Accident rating of the Fukushima Daiichi nuclear disaster

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Accident rating of the Fukushima Daiichi nuclear disaster
Fukushima I by Digital Globe.jpg
Satellite image on 16 March 2011 of the four damaged reactor buildings
Date 11 March 2011 (2011-03-11)
Location Ōkuma, Fukushima, Japan
Coordinates 37°25′17″N 141°1′57″E / 37.42139°N 141.03250°E / 37.42139; 141.03250
Outcome INES Level 7 (ratings by Japanese authorities as of 11 April)[1][2]
Non-fatal injuries 37 with physical injuries,[3]
2 workers taken to hospital with possible radiation burns[4]
Accident rating of the Fukushima Daiichi nuclear disaster is located in Japan
Accident rating of the Fukushima Daiichi nuclear disaster
Location in Japan
External video
24 hours live camera for Fukushima Daiichi nuclear disaster on YouTube, certified by Tokyo Electric Power Co. Inc.

The Fukushima Daiichi nuclear disaster (福島第一原子力発電所事故, Fukushima Dai-ichi (About this sound pronunciation) genshiryoku hatsudensho jiko) was a series of equipment failures, nuclear meltdowns, and releases of radioactive materials at the Fukushima I Nuclear Power Plant, following the Tōhoku earthquake and tsunami on 11 March 2011.[5][6] It is the largest nuclear disaster since the Chernobyl disaster of 1986.[7]


The plant comprises seven separate boiling water reactors originally designed by General Electric (GE), and maintained by the Tokyo Electric Power Company (TEPCO). At the time of the quake, Reactor 4 had been de-fueled while 5 and 6 were in cold shutdown for planned maintenance.[8] Immediately after the earthquake, the remaining reactors 1-3 shut down automatically, and emergency generators came online to control electronics and coolant systems. However the tsunami following the earthquake quickly flooded the low-lying rooms in which the emergency generators were housed. The flooded generators failed, cutting power to the critical pumps that must continuously circulate coolant water through a Generation II nuclear reactor for several days in order to keep it from melting down after being shut down. As the pumps stopped, the reactors overheated due to the normal high radioactive decay heat produced in the first few days after nuclear reactor shutdown (smaller amounts of this heat normally continue to be released for years, but are not enough to cause fuel melting).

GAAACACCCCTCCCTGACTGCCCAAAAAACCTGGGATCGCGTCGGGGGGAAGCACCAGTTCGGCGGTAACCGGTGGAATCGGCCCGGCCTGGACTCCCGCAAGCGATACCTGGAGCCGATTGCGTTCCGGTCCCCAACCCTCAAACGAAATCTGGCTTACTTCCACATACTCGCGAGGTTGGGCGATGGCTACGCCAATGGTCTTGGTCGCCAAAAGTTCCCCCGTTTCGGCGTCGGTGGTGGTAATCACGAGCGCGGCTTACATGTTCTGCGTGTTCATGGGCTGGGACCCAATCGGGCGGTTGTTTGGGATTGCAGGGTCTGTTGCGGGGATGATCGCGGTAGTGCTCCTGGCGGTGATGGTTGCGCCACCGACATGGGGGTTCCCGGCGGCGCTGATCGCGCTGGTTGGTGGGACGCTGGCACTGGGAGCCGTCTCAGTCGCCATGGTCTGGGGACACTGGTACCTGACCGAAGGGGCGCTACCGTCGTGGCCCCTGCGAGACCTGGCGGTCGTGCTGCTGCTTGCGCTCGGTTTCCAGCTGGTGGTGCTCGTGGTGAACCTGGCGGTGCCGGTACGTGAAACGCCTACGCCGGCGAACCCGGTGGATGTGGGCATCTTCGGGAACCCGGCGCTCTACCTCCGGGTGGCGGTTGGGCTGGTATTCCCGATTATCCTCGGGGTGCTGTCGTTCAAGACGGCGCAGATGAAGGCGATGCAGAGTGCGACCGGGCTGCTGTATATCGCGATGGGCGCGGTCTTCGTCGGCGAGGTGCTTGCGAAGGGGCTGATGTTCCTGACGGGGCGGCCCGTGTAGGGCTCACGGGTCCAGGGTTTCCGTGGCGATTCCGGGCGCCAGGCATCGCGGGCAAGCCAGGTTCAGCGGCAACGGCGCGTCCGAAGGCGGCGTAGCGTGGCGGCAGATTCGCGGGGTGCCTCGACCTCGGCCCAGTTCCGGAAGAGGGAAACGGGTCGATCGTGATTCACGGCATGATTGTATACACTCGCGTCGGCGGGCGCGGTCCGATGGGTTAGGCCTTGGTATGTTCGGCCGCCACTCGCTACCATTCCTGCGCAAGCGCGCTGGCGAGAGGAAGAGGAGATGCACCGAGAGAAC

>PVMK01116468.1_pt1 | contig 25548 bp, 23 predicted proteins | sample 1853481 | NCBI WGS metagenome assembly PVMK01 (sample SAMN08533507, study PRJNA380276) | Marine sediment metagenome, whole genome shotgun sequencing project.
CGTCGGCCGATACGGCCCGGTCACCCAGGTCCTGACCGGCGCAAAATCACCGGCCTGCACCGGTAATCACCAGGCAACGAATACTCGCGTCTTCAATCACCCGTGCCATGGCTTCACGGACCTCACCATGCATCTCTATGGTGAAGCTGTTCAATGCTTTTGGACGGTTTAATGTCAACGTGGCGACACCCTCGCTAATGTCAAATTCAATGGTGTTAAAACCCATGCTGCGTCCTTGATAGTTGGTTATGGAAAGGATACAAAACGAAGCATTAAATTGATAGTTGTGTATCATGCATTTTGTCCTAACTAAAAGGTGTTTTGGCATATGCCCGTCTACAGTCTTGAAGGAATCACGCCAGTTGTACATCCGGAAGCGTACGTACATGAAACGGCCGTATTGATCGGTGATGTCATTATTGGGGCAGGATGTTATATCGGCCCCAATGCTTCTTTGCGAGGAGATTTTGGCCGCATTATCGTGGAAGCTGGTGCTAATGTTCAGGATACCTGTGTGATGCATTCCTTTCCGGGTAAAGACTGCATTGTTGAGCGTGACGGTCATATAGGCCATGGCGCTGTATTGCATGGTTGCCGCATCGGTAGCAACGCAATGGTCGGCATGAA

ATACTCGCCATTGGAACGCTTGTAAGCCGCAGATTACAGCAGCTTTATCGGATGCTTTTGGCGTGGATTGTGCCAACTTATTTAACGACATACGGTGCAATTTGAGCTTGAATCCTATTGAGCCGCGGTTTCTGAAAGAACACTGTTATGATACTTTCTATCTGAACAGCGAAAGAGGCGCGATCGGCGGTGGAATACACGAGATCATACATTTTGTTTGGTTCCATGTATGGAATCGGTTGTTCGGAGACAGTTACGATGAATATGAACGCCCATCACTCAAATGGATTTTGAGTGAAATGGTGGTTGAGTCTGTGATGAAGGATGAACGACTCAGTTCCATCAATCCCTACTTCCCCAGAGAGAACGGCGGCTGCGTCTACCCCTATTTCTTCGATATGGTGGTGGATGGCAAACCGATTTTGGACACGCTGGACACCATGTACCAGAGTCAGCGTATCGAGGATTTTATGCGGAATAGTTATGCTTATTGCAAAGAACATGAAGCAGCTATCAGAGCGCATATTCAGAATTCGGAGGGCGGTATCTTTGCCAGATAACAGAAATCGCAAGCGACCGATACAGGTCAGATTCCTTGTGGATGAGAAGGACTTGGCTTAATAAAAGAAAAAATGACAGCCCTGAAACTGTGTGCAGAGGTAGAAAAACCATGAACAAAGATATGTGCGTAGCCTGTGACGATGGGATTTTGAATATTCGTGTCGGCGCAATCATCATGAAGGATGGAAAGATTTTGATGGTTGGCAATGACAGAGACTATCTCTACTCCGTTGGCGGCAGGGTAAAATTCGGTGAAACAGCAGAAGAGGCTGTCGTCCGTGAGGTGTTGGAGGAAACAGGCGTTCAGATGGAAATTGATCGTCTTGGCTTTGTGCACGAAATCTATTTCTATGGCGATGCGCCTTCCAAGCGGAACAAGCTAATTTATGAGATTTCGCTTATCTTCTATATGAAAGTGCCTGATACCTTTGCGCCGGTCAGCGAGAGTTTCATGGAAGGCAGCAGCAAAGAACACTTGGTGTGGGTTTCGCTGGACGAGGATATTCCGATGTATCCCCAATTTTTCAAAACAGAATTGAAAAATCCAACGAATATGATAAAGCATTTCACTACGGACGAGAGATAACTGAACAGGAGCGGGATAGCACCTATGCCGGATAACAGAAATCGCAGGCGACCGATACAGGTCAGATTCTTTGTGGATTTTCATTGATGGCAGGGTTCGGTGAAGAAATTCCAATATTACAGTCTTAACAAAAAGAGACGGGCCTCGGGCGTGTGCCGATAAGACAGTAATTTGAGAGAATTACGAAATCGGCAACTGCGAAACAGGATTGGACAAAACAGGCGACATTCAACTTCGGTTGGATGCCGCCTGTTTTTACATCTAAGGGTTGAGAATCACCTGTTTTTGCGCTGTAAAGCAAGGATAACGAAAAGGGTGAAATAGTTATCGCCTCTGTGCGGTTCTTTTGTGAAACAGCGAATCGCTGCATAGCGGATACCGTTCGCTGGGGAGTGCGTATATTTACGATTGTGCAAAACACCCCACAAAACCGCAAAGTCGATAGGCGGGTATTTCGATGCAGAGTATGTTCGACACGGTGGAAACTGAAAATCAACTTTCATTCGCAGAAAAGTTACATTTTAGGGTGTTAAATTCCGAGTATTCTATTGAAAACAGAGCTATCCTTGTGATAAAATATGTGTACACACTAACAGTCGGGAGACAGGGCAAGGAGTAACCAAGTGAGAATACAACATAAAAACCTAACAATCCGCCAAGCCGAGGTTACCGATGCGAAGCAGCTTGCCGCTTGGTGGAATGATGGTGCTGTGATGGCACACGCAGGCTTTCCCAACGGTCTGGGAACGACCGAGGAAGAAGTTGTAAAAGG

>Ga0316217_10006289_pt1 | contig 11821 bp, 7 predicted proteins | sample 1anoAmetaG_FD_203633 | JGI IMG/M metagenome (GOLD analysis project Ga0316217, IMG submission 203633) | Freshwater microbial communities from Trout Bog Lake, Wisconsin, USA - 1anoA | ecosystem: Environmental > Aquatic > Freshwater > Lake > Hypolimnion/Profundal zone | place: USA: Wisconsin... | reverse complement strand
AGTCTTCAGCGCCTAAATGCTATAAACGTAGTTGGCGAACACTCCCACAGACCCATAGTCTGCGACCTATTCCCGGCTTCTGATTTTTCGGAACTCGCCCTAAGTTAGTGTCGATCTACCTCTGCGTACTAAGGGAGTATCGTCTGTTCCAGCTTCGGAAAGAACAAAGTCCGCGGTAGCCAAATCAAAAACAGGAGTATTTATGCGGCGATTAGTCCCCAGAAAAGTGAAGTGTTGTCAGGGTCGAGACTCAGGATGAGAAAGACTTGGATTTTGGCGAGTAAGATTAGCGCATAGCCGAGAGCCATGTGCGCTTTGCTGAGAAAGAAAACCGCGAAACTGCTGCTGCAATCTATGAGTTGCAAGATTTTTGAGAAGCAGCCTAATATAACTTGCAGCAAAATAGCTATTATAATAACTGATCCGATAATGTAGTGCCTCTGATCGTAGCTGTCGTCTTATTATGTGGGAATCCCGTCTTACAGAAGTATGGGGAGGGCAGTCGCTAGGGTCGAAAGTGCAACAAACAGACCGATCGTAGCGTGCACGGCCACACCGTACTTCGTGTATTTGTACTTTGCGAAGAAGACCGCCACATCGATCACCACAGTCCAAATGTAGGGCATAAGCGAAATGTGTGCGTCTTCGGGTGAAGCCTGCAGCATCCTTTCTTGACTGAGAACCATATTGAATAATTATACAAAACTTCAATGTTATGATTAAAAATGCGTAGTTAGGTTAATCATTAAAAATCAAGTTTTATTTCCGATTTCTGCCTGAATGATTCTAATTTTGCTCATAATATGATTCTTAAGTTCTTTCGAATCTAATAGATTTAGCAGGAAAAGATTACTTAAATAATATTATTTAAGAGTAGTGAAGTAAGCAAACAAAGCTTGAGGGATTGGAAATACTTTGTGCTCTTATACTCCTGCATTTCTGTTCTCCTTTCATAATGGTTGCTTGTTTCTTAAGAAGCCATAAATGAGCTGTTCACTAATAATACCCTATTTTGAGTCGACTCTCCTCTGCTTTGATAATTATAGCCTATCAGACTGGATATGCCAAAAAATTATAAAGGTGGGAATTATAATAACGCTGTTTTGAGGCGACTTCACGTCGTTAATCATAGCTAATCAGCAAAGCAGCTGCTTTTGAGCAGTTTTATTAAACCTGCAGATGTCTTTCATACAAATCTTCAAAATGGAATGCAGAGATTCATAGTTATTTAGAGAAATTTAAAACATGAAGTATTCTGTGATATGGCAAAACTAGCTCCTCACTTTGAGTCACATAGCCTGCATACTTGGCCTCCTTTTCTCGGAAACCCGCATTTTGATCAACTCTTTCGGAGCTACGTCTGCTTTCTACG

At this point, only prompt flooding of the reactors with seawater could have cooled the reactors quickly enough to prevent meltdown. Salt water flooding was delayed because it would ruin the costly reactors permanently. Flooding with seawater was finally commenced only after the government ordered that seawater be used, and at this point it was too late to prevent meltdown.[9]

As the water boiled away in the reactors and the water levels in the fuel rod pools dropped, the reactor fuel rods began to overheat severely, and to melt down. In the hours and days that followed, Reactors 1, 2 and 3 experienced full meltdown.[10][11]

In the intense heat and pressure of the melting reactors, a reaction between the nuclear fuel metal cladding and the remaining water surrounding them produced explosive hydrogen gas. As workers struggled to cool and shut down the reactors, several hydrogen-air chemical explosions occurred.[12][13]

Concerns about the repeated small explosions, the atmospheric venting of radioactive gasses, and the possibility of larger explosions led to a 20 km (12 mi)-radius evacuation around the plant. During the early days of the accident workers were temporarily evacuated at various times for radiation safety reasons. At the same time, sea water that had been exposed to the melting rods was returned to the sea heated and radioactive in large volumes for several months until recirculating units could be put in place to repeatedly cool and re-use a limited quantity of water for cooling. The earthquake damage and flooding in the wake of the tsunami hindered external assistance. Electrical power was slowly restored for some of the reactors, allowing for automated cooling.[14]


Japanese officials initially assessed the accident as Level 4 on the International Nuclear Event Scale (INES) despite the views of other international agencies that it should be higher. The level was later raised to 5 and eventually to 7, the maximum scale value.[15][16] The Japanese government and TEPCO have been criticized in the foreign press for poor communication with the public and improvised cleanup efforts.[17][18][19] On 20 March, the Chief Cabinet Secretary Yukio Edano announced that the plant would be decommissioned once the crisis was over.